In order to accomplish this, it is believed that airlines will schedule more flights on a specific route than there is demand for or capacity for, and then they will finally cancel the flights that are in excess.

The airlines are able to distribute the cancellations across their schedules by rotating which services they cancel and concentrating customers onto their remaining flights. This ensures that no specific slots have a cancellation rate that is more than 20%.

As evidence that the laws are being broken, naysayers point to the persistently high cancellation rates on Sydney routes. These rates were 8.7% in July of this year between the city and Melbourne and Canberra, and they remained stubbornly high for Adelaide and Brisbane as well.

According to the data provided by the government, larger carriers had a greater percentage of flight cancellations on these routes compared to smaller operators. For example, in July, Virgin cancelled 10.9% of flights between Sydney and Melbourne, while Rex’s cancellation rate was only 4.6%.

Smaller airlines, such as Rex, which has only recently begun operating large planes between Sydney and Melbourne and Brisbane in the past few years, as well as the recently established low-cost carrier Bonza, have been begging for the Sydney slot allocation system to be restructured.

They report that gaining access to peak time slots is a particularly difficult challenge. If an airline can only access slots on either side of Sydney airport’s curfew, it poses issues in running a return leg and coordinating aircraft and crew across a national network. If an airline can only access slots during peak periods, this can be crucial for an airline aiming to establish a presence at an airport. Slots at peak times can be important.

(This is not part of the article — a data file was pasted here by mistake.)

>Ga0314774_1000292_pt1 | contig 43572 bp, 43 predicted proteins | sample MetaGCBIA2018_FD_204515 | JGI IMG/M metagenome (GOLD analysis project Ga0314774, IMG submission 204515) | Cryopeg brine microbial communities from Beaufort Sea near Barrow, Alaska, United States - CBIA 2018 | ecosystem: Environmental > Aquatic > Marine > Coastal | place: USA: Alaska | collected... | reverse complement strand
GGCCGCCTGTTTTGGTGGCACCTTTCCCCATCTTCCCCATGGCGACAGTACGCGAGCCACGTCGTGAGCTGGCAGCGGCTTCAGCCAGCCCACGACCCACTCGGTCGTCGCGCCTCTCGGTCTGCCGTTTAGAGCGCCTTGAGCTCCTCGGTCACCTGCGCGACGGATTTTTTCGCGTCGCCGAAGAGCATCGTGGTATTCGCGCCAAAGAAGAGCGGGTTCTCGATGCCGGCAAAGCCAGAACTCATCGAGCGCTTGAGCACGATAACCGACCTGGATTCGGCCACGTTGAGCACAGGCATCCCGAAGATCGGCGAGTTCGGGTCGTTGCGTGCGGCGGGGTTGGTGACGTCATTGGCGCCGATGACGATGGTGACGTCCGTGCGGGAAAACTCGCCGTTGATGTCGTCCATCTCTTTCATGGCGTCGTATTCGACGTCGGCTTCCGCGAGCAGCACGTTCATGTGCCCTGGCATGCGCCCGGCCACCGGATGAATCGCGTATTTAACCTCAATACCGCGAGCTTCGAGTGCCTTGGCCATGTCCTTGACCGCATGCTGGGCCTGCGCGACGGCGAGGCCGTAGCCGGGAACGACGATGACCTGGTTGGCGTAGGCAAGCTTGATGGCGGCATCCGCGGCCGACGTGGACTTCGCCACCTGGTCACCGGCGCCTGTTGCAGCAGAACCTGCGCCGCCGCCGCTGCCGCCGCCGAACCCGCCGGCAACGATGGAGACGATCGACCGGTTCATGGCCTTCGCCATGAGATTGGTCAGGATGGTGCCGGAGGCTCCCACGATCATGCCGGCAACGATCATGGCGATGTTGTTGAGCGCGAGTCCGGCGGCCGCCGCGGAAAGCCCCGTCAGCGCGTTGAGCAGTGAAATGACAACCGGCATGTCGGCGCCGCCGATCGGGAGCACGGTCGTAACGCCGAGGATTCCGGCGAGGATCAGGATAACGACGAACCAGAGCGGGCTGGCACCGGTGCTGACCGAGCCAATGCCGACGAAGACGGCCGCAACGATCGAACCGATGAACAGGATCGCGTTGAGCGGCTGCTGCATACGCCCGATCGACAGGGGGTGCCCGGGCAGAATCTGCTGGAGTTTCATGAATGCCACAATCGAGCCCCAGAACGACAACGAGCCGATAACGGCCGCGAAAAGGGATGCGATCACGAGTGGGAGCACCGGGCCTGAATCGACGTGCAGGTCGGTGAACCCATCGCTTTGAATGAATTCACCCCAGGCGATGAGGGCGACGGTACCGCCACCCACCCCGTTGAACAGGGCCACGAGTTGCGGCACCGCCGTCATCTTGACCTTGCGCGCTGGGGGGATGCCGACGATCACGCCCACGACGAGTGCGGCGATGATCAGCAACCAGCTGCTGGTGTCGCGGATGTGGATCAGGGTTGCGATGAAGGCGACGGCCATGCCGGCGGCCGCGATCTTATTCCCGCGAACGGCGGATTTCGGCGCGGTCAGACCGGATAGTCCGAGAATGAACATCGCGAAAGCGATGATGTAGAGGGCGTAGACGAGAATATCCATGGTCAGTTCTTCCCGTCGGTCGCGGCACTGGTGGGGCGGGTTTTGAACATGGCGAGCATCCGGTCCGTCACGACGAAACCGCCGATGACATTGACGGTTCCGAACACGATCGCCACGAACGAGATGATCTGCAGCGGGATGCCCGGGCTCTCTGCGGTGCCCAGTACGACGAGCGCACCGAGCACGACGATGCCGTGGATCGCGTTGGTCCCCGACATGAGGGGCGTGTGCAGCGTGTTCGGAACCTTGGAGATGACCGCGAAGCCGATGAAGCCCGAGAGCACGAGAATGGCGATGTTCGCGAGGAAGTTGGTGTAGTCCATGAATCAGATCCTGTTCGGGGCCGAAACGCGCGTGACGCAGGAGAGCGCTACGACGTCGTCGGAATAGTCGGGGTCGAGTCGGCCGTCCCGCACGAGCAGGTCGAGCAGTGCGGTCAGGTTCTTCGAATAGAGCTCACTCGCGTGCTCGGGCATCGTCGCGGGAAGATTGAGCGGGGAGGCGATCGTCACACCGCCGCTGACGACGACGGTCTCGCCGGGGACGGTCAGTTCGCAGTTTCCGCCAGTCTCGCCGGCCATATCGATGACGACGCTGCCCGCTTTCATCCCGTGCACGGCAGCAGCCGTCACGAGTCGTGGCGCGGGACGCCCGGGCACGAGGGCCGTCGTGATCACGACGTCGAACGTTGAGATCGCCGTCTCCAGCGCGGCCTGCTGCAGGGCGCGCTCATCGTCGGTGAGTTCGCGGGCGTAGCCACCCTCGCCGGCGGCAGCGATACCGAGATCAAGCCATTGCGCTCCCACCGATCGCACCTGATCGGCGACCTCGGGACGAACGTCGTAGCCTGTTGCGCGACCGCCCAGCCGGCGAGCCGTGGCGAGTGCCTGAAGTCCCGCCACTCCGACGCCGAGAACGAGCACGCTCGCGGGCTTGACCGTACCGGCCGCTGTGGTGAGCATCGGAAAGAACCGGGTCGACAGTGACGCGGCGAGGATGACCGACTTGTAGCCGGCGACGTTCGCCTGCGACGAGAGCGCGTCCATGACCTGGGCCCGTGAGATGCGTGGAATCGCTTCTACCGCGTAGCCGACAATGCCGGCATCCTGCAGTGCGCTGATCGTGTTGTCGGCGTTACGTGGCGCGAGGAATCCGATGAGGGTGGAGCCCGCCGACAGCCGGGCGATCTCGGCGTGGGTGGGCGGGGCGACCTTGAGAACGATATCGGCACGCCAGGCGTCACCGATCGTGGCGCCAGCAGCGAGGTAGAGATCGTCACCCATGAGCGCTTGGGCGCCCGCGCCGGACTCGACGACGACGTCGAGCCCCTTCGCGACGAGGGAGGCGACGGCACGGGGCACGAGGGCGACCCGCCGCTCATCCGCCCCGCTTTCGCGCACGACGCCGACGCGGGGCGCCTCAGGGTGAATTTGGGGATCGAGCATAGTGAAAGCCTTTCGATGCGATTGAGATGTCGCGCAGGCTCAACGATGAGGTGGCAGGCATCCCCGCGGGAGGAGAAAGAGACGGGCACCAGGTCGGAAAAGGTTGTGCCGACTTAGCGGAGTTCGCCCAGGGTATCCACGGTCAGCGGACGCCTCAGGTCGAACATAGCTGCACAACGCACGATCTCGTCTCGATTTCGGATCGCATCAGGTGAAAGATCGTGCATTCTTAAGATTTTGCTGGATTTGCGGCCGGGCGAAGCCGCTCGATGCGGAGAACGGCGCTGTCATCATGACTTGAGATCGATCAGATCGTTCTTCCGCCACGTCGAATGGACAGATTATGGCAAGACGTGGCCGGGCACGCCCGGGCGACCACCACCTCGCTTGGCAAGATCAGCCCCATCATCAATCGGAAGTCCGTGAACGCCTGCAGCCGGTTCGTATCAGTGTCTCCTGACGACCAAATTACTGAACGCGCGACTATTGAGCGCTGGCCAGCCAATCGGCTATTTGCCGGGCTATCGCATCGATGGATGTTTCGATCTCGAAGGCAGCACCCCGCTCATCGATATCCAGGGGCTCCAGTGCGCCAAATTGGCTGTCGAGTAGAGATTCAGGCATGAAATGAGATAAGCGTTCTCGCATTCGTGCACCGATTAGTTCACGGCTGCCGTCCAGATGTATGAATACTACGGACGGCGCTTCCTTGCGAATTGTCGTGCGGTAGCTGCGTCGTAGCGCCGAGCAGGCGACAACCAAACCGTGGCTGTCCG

The smaller airlines contend that it is unfair if they are prevented from establishing flights during the times of the day when there is the highest demand for air travel. During these times, it is much simpler to sell all available seats on an airplane and run profitable flights.

It’s not just the more insignificant airlines that are upset by the rules. The need for immediate action has been voiced on several occasions by a diverse group of professionals in the fields of aviation and competition. These leaders include Sydney airport, the Australian Airports Association, and both previous and current commissioners of the Australian Competition and Consumer Commission. Reforms were also suggested in a review of the system that was ordered by the government in 2021.

Some people believe that the laws that are currently in place inhibit competition and cause Australians to pay a higher price for flights departing from Sydney airport.

On Monday, Geoff Culbert, who will soon step down as chief of Sydney airport, addressed the issue of sluggish growth in the number of domestic passengers. He said, “We continue to see evidence of unused slots going to waste, with a persistent mismatch between slots held by domestic airlines and the schedule that is flown.”